Donald Trump

A Federal Judge Has Dismissed the Trump Campaign's Defamation Lawsuit Against The Washington Post

The last of the reelection campaign's defamation lawsuits against media outlets looks like it is headed for defeat, like all the others.


Former President Donald Trump's legal offensive against media outlets had yet another loss in court Friday, when a federal judge dismissed a defamation suit that his 2020 reelection campaign filed against The Washington Post.

U.S. District Judge for the District of Columbia Rudolph Contreras ruled that the Trump campaign failed to demonstrate "actual malice" regarding the alleged defamatory statements—sentences from two articles written by Washington Post opinion writers Greg Sargent and Paul Waldman. Waldman's statements were also, Contreras ruled, protected opinion.

"Not only has the Trump Campaign failed to plead sufficient factual allegations supporting an inference of actual malice," Contreras wrote, but "the context of [Sargent's] alleged defamatory statement suggests the absence of actual malice."

Trump's 2020 reelection campaign filed a string of lawsuits against media outlets. In February of 2020, it sued The New York Times, and two more suits against CNN and The Washington Post followed in March. All of those defamation claims concerned opinion pieces about the Trump campaign's alleged collusion with Russia. Sargent's piece characterized Special Counsel Robert Mueller's report on Russia and the Trump 2020 campaign as saying the campaign "tried to conspire" with Russia. The alleged defamatory statement in Waldman's article was: "Who knows what sort of aid Russia and North Korea will give to the Trump campaign, now that he has invited them to offer their assistance?"

In April of 2020, the Trump campaign filed a defamation lawsuit in Wisconsin state court against WJFW, an NBC affiliate in Rhinelander, Wisconsin, claiming that a campaign commercial produced by a Democrat-aligned political action committee contained "intentionally false and defamatory statements" about Trump's handling of the COVID-19 pandemic.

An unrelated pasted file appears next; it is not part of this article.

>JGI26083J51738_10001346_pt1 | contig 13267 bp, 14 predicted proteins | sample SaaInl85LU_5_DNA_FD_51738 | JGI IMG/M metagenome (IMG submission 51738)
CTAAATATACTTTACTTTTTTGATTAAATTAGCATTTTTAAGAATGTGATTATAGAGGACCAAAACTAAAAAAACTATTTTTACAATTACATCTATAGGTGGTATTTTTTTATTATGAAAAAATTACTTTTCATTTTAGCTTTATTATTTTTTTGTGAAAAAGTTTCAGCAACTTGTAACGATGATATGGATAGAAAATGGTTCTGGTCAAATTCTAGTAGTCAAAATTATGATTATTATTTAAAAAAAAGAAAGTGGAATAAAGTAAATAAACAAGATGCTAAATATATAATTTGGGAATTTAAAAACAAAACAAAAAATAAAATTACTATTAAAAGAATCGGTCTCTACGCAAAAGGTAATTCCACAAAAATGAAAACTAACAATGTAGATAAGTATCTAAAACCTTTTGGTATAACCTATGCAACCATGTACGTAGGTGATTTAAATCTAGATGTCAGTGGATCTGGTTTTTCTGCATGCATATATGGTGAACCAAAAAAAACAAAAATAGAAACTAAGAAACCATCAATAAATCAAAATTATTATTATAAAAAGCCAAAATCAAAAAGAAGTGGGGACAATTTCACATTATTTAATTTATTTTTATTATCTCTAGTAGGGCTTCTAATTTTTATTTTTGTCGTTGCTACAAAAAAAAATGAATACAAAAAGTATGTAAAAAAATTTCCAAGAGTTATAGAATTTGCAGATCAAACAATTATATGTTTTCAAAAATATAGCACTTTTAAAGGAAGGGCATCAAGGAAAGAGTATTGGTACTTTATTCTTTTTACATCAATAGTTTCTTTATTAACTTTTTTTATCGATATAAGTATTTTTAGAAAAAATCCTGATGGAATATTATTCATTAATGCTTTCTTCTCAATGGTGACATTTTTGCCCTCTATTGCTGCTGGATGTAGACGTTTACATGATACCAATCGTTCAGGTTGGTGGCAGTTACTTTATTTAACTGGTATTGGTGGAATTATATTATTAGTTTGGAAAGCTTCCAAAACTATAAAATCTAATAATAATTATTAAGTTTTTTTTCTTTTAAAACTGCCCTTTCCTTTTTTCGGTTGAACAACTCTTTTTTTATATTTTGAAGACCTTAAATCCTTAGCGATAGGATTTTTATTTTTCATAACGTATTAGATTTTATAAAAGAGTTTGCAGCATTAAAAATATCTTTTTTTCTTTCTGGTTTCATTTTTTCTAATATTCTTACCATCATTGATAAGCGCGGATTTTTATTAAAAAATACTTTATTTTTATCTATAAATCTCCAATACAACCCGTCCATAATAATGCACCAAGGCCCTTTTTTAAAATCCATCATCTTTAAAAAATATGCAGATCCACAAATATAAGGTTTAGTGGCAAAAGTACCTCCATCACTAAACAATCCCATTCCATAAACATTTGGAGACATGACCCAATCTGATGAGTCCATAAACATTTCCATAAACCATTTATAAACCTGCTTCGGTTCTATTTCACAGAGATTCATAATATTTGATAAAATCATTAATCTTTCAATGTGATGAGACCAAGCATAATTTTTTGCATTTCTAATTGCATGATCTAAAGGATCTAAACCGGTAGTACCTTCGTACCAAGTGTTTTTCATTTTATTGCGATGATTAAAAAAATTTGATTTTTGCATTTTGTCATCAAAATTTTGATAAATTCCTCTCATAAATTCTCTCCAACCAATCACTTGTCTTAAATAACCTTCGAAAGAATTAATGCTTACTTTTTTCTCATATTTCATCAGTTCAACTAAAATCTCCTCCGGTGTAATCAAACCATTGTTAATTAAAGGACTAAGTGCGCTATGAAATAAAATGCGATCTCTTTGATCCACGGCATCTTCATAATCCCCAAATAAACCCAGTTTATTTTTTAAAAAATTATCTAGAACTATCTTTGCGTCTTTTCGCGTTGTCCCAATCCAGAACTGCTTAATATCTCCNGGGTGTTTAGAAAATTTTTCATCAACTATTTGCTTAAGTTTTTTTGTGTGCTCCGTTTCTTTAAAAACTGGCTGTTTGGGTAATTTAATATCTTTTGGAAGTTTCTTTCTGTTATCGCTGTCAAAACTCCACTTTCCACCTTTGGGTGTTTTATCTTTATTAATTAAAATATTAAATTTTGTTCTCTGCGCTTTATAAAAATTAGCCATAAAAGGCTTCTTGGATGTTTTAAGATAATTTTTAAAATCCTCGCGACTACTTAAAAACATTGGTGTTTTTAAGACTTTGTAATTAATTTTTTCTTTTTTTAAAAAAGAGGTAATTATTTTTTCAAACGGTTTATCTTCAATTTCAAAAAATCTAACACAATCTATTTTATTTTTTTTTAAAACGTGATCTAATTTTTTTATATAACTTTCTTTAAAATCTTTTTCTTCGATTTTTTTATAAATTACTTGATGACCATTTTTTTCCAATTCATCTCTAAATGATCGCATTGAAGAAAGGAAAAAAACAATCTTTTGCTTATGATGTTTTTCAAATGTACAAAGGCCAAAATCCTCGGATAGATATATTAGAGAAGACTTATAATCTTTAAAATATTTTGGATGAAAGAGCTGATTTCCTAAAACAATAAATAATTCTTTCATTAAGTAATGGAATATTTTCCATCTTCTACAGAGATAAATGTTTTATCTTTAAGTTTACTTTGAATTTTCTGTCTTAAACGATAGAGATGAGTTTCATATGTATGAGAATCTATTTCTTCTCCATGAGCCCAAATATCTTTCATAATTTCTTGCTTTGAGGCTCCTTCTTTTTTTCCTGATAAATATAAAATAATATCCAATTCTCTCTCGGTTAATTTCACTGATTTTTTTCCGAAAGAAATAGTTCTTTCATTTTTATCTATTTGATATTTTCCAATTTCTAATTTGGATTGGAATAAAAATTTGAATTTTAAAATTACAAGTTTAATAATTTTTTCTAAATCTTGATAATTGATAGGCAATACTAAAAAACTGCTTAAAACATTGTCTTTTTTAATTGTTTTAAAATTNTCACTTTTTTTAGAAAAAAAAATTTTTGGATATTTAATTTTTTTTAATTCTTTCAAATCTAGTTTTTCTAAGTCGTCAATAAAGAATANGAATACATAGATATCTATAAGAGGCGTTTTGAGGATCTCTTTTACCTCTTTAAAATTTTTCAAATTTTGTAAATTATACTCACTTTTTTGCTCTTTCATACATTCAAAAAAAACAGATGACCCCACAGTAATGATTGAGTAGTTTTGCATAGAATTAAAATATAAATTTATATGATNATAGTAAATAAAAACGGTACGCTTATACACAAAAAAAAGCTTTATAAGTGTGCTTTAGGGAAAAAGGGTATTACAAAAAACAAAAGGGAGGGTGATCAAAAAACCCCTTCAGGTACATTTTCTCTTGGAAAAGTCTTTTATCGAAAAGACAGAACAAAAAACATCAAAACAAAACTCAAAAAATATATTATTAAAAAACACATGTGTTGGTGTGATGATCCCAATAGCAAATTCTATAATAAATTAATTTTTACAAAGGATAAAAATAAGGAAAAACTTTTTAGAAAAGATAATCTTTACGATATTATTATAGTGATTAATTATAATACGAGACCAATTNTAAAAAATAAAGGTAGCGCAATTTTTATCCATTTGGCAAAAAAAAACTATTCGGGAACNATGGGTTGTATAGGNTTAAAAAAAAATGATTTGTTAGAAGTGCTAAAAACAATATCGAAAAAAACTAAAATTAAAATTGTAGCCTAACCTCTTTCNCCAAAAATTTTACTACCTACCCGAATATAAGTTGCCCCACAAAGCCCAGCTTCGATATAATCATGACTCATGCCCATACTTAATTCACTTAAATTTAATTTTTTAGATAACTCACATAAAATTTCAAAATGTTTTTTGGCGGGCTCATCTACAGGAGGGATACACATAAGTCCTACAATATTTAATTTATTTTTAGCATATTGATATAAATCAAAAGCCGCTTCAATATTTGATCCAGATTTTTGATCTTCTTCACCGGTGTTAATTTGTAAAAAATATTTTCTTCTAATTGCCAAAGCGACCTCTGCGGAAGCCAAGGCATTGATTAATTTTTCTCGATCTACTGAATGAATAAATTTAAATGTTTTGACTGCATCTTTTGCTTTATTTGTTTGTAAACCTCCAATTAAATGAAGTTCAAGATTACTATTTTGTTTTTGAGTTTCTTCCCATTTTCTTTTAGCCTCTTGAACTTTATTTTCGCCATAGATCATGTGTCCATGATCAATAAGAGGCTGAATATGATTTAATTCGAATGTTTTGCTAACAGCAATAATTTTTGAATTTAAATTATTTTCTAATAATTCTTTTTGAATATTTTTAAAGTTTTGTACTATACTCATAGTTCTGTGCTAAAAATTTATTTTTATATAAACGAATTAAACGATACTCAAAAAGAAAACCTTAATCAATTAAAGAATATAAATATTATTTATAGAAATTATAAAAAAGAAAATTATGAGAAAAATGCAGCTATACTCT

The Trump campaign framed the lawsuits as a strike back against habitually dishonest and unfair reporting by major media outlets. Its suit against CNN, for instance, argued that the network "engaged in a systematic pattern of bias against the Campaign, designed to maliciously interfere with and damage its reputation and ultimately cause the organization to fail."

Trump has repeatedly complained over the years that libel laws need to be "opened up" to remove the strong protections that news outlets have enjoyed from defamation lawsuits since the landmark 1964 Supreme Court case New York Times v. Sullivan. The ruling in Sullivan established that, to prevail on a defamation claim, public figures must show that the publishers knew the statements were false or acted with reckless disregard for the truth.

On the 2016 campaign trail, Trump said, "I'm going to open up our libel laws so when they write purposely negative and horrible and false articles, we can sue them and win lots of money. We're going to open up those libel laws. So when The New York Times writes a hit piece which is a total disgrace or when The Washington Post, which is there for other reasons, writes a hit piece, we can sue them and win money instead of having no chance of winning because they're totally protected."

In 2018, Trump once again said his administration would take "a strong look" at libel laws after his erstwhile personal lawyer, Michael Cohen, filed a defamation lawsuit against BuzzFeed News for publishing a dossier full of salacious claims about the president. "Our current libel laws are a sham and a disgrace and do not represent American values or American fairness," Trump said.

But complaining does not overturn Supreme Court precedent, and the Trump campaign's lawsuits have all so far flamed out for failing to meet Sullivan's high bar. 

Trump campaign lawyers agreed to dismiss its lawsuit against the Wisconsin television station. Federal judges dismissed the Trump campaign's lawsuits against CNN and The New York Times, both finding—like Contreras—that the campaign's sweeping and conclusory allegations of political bias failed to meet the constitutional standard for actual malice.

The Post lawsuit is not dead yet. Trump's lawyers have an opportunity to file an amended complaint. But that's an option they haven't taken in previous court defeats. 

Rather than showing the unfairness of the strong current standard for defamation, Trump's resounding failures in court show why that standard is necessary: to shield political speech and opinion writing from retaliation by powerful figures.